Puzzle challenge

Thursday 12th March 2020

This puzzle was MEI's Maths Item of the Month in August 2011. An archive of puzzles going back to 2006 is available on the MEI websiteOpens a new window. You can also view the puzzles categorisedOpens a new window by GCSE and A level Mathematics topics. The puzzle below is aimed at AS level students, but would also be accessible to bright Year 11 students.

\(\frac{1}{3}+\frac{1}{5}=\frac{8}{15}\;and\;(8,15,17)\) is a Pythagorean triple.

Add the reciprocals of any two consecutive odd numbers. Will the resulting fraction, \(\frac{x}{y}\), always generate an integer Pythagorean triple, \((x,y,z)\)?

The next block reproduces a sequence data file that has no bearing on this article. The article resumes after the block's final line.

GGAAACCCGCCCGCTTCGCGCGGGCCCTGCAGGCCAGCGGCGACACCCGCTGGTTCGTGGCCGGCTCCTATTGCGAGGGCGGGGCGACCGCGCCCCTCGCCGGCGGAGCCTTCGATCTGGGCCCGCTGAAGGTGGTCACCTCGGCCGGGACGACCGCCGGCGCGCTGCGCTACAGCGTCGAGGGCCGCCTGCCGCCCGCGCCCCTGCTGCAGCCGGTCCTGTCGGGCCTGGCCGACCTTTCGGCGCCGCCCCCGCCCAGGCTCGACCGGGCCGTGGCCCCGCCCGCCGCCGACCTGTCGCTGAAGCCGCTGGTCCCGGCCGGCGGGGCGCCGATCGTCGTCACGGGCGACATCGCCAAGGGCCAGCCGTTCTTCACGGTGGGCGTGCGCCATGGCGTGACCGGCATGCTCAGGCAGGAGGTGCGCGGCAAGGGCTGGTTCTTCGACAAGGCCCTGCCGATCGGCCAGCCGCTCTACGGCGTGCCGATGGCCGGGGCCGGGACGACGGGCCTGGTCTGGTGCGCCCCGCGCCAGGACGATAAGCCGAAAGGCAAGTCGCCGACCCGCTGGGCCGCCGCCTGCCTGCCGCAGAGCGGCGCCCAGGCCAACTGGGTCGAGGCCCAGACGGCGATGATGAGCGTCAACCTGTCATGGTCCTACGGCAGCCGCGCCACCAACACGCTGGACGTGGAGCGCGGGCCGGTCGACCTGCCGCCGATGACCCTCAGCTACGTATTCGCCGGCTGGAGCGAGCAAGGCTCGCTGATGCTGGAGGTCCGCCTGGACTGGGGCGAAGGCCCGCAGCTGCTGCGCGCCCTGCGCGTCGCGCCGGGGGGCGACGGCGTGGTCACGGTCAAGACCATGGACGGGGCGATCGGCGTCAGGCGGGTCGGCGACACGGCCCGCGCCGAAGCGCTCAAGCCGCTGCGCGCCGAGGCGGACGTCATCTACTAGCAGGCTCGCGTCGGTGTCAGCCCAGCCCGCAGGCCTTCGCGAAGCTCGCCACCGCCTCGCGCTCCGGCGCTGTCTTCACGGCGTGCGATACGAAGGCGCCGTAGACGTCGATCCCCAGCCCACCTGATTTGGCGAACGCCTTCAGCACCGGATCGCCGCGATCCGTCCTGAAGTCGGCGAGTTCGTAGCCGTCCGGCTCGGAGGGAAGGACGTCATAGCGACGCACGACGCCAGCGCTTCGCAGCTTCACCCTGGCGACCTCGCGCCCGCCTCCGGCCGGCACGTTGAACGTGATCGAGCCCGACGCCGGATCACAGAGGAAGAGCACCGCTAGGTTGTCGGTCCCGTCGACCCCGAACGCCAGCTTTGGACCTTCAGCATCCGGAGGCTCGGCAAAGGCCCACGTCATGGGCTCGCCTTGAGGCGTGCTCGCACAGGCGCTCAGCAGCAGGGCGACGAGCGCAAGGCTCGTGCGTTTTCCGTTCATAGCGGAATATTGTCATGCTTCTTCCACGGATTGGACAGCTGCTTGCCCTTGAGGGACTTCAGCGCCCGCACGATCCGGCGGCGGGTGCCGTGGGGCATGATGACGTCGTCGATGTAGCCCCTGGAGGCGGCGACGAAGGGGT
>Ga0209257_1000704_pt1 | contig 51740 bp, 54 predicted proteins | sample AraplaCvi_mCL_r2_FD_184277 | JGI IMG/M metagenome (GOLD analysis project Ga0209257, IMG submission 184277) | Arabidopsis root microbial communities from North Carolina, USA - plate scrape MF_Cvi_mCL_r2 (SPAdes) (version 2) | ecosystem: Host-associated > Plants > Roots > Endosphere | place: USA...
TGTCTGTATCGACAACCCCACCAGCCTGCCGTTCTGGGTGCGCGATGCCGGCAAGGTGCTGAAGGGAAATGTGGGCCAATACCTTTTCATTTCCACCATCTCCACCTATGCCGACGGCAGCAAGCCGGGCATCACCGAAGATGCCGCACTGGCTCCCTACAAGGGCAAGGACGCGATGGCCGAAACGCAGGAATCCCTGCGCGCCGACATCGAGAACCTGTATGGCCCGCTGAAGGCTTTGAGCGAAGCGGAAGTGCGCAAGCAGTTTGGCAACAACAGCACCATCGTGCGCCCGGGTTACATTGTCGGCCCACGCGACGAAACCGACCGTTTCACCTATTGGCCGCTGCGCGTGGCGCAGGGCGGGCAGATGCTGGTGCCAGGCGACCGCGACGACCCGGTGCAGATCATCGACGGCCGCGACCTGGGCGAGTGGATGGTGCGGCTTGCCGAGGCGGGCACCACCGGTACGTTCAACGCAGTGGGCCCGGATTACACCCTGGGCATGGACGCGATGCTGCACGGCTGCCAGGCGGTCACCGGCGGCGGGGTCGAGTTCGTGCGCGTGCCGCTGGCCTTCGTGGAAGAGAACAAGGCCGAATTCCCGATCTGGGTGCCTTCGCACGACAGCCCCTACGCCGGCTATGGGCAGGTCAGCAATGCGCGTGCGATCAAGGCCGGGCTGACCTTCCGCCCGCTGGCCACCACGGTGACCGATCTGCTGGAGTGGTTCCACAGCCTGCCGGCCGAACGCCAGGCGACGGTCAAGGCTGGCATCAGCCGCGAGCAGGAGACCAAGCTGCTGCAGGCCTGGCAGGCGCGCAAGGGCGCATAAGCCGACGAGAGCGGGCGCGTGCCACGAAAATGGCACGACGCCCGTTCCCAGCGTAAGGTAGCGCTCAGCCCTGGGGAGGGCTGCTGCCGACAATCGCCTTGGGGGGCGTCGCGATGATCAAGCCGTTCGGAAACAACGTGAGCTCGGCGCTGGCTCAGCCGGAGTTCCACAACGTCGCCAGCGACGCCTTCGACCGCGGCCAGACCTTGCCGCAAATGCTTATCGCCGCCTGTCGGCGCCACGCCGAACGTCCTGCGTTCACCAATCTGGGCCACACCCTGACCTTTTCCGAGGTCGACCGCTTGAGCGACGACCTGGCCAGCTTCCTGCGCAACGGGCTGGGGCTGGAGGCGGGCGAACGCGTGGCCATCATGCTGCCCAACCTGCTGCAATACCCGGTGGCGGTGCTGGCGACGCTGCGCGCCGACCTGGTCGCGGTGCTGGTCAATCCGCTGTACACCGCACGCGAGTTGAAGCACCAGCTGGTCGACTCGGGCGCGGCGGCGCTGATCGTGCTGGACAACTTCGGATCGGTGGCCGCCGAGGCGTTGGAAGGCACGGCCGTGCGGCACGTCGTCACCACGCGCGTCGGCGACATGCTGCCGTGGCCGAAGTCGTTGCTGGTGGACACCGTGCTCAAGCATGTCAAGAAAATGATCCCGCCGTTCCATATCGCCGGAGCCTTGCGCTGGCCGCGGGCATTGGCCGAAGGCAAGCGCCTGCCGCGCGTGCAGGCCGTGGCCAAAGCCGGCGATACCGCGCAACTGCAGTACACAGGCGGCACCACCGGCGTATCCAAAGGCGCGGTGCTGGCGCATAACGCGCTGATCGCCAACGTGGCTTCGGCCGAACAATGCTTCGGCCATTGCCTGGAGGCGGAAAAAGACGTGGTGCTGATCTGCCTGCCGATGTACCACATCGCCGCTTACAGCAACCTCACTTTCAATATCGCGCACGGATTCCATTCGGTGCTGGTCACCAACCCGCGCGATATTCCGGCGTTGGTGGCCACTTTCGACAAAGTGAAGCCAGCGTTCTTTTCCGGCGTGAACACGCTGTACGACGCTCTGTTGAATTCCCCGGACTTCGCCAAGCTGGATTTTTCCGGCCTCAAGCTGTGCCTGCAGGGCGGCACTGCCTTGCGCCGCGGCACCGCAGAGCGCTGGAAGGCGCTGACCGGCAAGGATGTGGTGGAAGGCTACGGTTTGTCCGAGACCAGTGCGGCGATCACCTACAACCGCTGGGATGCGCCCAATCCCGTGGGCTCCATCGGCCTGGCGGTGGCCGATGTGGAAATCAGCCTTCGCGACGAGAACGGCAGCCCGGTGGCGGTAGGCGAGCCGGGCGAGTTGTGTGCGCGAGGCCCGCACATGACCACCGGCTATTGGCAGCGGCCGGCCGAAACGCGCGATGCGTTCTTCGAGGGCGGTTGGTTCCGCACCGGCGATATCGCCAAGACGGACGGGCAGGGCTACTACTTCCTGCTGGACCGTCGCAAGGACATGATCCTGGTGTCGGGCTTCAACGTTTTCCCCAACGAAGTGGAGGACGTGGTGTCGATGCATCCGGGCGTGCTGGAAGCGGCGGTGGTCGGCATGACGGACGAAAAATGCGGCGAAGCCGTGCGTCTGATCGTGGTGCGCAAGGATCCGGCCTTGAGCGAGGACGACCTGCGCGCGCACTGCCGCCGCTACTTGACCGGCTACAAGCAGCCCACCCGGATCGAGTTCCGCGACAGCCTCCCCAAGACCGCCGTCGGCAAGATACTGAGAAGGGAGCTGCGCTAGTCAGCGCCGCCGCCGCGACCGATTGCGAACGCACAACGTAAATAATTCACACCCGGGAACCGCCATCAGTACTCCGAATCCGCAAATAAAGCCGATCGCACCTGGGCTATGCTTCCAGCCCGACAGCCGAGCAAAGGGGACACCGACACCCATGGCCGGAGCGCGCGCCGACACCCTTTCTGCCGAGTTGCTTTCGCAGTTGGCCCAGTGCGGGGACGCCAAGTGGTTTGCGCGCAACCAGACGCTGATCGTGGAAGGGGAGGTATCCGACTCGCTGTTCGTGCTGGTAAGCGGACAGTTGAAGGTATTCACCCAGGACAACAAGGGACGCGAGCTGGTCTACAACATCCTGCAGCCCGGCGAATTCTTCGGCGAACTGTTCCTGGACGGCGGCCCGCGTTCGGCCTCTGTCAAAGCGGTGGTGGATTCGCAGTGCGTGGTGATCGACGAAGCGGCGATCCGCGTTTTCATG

By writing the consecutive odd numbers as \(2n-1\) and \(2n+1\) the sum of the fractions is:

\[\frac{1}{2n-1}+\frac{1}{2n+1}=\frac{(2n+1)+(2n-1)}{(2n-1)(2n+1)}=\frac{4n}{4n^2-1}\]

The conjecture is that this generates a fraction \(\frac{a}{b}\) such that \(a^2+b^2=c^2\) where \(a\), \(b\) and \(c\) are all integers.

Squaring and adding the terms for \(a\) and \(b\) gives:

\[(4n)^2+(4n^2-1)^2=16n^2+16n^4-8n^2+1\]

\[=16n^4+8n^2+1\]

\[=(4n^2+1)^2\]

\(4n^2+1\) will be an integer, therefore \((4n,\;4n^2-1,\;4n^2+1)\) is a Pythagorean triple.

By Sheila Eastwood

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